The death of bush footy: NSW Country rugby league teams unable to field first grade teams

Rugby league in country NSW is dying and historic clubs are collapsing. But instead of helping, the NRL and NSWRL are throwing cash at a pointless, expensive legal row, writes PHIL ROTHFIELD.

Lawyer fees were ticking over like a taxi metre in the NSW Supreme Court on Thursday as tens of thousands of dollars that could have saved bush footy clubs went into the pockets of barristers.

The NSWRL, responsible for all competitions and participation across the state, is embroiled in an expensive legal row with the NRL over their recent board elections that were deemed invalid.

All this is happening while struggling clubs from traditional rugby league towns across NSW are either dying or in desperate need of financial assistance.

Already we have lost the Junee Diesels, Bellingen Magpies, Camden Haven Eagles, Cooma Stallions, Guyra Super Spuds, Glen Innes Magpies and Casino Cougars, all unable to field first grade sides.

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The Bellingen Magpies have already been lost, unable to field a first grade side.
The Bellingen Magpies have already been lost, unable to field a first grade side.

You blame the floods, the AFL invasion into traditional rugby league strongholds or the visa issues preventing Fijian recruits from entering the country to bolster clubs that are struggling for numbers.

But this all comes back to the NSWRL administration.

They have taken their eye off the ball, too busy trying to protect their own interests rather than fixing the issues that have led to a sharp decline over the last decade.

Losing a rugby league team is a huge social impact on these towns.

Five years ago I travelled to Boggabilla in far northwest NSW, a town that had one of the state’s highest crime and unemployment rates until rugby league came along.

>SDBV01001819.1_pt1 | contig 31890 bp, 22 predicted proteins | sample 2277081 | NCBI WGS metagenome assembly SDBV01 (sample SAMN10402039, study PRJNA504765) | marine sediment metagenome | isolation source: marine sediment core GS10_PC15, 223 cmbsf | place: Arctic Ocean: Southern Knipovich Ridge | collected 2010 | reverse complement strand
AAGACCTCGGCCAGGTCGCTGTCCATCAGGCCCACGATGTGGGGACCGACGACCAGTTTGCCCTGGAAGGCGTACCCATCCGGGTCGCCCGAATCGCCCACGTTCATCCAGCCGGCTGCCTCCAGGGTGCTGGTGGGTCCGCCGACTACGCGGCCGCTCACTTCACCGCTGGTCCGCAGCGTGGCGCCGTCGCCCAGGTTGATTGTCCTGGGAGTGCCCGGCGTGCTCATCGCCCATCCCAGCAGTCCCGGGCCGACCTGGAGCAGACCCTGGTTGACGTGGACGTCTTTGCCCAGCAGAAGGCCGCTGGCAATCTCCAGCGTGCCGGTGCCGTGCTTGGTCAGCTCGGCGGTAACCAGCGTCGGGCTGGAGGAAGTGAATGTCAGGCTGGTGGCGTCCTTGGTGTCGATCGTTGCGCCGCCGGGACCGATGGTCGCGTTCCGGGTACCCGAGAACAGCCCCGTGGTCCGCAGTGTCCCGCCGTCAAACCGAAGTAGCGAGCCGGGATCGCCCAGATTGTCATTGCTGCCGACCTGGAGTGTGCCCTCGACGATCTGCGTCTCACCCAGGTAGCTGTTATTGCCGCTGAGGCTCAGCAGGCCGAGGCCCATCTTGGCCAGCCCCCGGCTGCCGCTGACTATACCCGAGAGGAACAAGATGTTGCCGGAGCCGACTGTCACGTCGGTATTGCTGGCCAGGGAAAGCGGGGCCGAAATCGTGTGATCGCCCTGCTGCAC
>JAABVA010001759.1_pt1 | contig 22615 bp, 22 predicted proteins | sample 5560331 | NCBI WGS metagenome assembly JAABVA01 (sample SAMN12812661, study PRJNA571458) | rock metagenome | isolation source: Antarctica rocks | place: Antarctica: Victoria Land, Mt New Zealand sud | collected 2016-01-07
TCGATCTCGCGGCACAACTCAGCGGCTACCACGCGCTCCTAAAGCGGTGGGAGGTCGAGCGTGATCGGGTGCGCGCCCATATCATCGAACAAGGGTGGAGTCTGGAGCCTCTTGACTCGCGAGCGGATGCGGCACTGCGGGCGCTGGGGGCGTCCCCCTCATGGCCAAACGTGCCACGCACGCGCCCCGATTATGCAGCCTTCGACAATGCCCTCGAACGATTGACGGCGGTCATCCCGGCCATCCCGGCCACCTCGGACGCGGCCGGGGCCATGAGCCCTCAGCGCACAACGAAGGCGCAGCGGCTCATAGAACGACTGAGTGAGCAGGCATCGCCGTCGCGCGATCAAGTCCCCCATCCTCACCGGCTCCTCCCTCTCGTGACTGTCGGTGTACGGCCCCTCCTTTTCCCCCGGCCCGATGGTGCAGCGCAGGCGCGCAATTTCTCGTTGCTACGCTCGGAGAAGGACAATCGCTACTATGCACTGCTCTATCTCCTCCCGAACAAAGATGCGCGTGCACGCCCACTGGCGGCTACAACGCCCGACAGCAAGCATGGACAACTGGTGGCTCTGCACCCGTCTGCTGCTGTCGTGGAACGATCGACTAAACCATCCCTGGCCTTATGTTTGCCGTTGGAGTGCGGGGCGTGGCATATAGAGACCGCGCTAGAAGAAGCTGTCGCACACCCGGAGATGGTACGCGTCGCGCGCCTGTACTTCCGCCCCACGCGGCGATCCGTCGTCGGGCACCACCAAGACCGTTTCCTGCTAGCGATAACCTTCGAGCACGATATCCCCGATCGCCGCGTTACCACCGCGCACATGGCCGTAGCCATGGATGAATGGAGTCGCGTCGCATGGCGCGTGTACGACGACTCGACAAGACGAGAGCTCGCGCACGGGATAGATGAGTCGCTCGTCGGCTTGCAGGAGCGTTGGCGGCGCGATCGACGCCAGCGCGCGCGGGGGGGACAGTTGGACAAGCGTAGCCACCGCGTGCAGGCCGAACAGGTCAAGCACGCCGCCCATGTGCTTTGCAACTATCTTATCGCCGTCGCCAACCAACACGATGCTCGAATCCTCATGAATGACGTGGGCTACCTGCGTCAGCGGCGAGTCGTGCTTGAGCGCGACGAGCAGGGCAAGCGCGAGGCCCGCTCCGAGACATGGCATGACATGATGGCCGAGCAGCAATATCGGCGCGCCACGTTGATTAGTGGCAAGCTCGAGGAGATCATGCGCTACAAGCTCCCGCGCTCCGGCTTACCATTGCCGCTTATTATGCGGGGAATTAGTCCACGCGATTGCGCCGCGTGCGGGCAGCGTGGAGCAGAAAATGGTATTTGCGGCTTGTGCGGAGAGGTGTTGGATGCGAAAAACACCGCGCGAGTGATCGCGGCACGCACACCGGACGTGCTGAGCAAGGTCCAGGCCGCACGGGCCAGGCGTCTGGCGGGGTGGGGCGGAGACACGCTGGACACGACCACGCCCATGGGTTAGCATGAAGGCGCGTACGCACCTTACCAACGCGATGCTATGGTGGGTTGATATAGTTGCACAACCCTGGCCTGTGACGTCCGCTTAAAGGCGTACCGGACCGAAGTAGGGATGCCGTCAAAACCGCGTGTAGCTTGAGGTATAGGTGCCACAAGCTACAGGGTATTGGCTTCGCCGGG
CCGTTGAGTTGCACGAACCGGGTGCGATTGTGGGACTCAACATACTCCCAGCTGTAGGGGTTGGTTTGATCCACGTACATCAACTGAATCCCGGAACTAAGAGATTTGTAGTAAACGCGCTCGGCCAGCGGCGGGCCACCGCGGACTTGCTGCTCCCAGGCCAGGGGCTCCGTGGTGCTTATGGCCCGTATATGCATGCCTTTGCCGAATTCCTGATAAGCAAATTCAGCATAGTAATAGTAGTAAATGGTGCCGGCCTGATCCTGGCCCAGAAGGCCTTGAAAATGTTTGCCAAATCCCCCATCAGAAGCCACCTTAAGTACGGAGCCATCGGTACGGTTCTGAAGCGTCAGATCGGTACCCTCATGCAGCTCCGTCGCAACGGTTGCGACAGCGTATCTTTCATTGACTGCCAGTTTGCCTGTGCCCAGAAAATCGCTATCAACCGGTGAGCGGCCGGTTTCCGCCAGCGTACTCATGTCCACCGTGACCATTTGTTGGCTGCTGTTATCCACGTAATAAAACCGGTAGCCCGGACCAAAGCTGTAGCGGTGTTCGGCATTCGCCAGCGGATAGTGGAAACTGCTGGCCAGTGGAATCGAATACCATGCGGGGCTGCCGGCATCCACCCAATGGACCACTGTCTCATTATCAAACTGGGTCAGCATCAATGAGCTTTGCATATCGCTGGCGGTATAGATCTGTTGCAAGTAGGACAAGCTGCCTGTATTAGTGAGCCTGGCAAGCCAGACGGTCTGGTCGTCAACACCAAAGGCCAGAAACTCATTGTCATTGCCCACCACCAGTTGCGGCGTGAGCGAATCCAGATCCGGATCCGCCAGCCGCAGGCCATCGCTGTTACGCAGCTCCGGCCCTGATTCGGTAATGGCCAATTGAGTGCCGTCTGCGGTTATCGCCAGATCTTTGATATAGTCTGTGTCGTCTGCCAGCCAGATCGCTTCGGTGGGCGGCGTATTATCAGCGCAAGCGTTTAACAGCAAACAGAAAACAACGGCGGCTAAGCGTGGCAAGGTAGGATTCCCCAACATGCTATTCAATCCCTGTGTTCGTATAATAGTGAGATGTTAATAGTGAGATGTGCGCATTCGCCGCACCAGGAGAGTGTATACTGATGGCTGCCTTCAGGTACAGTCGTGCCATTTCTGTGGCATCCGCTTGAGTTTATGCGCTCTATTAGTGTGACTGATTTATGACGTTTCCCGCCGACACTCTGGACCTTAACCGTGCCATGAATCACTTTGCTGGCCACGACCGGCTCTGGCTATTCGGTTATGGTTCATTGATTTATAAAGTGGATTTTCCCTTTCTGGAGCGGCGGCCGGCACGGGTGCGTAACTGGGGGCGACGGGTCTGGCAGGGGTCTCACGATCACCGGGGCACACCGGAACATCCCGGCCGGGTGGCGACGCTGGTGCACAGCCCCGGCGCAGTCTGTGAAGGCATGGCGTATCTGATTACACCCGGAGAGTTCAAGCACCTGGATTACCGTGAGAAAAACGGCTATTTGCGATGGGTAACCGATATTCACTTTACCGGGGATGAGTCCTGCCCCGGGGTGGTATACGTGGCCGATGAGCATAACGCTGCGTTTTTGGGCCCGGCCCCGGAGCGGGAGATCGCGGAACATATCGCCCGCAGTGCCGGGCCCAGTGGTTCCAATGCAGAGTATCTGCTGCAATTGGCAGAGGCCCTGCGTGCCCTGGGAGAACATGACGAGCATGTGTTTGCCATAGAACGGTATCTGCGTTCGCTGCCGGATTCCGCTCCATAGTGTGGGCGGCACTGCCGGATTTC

“The kids who used to be wandering around and roaming the streets are now coming to training to kick a footy around,” said the club president Peter Rice.

“The rugby league team united the town and brought everyone together like we’ve never witnessed before.

“We’ve got boys here who have been in trouble. Drugs, theft and all that stuff.

“What’s in their past is in their past. This footy club gives them something to live for.”

The Macintyre Warriors from Boggabilla gave hope to a town.. Pic Nathan Edwards
The Macintyre Warriors from Boggabilla gave hope to a town.. Pic Nathan Edwards

Sadly, the Boggabilla footy team no longer exists.

Just like the Guyra Super Spuds, who were supposed to be celebrating their 100th anniversary this year.

The message is there on their Facebook page: “Unfortunately, despite countless hours of work over the summer to provide the players with an opportunity to represent Guyra in our biggest milestone season, they have failed to get involved in sufficient numbers. So, instead of celebrating 100 years of rugby league, the club will be folding. This is probably the end of senior rugby league in Guyra.”

And the only winner out of this mess is the lawyers.

DIESELS’ FIRST GRADE DEMISE BREAKS DALEY’S HEART

- By Dean Ritchie

Junee Diesels – one of country rugby league’s most famous teams – has collapsed.

In a sad day for the Riverina railway town, Group 9 officials this week revealed Junee’s first grade side would be excluded for the rest of this year due to a lack of numbers.

Founded in 1926, Junee has produced a number of NRL players including former Test and NSW captain Laurie Daley along with Jason Lidden, Adam Perry and Michael Dobson. The Diesels home ground is named after Daley.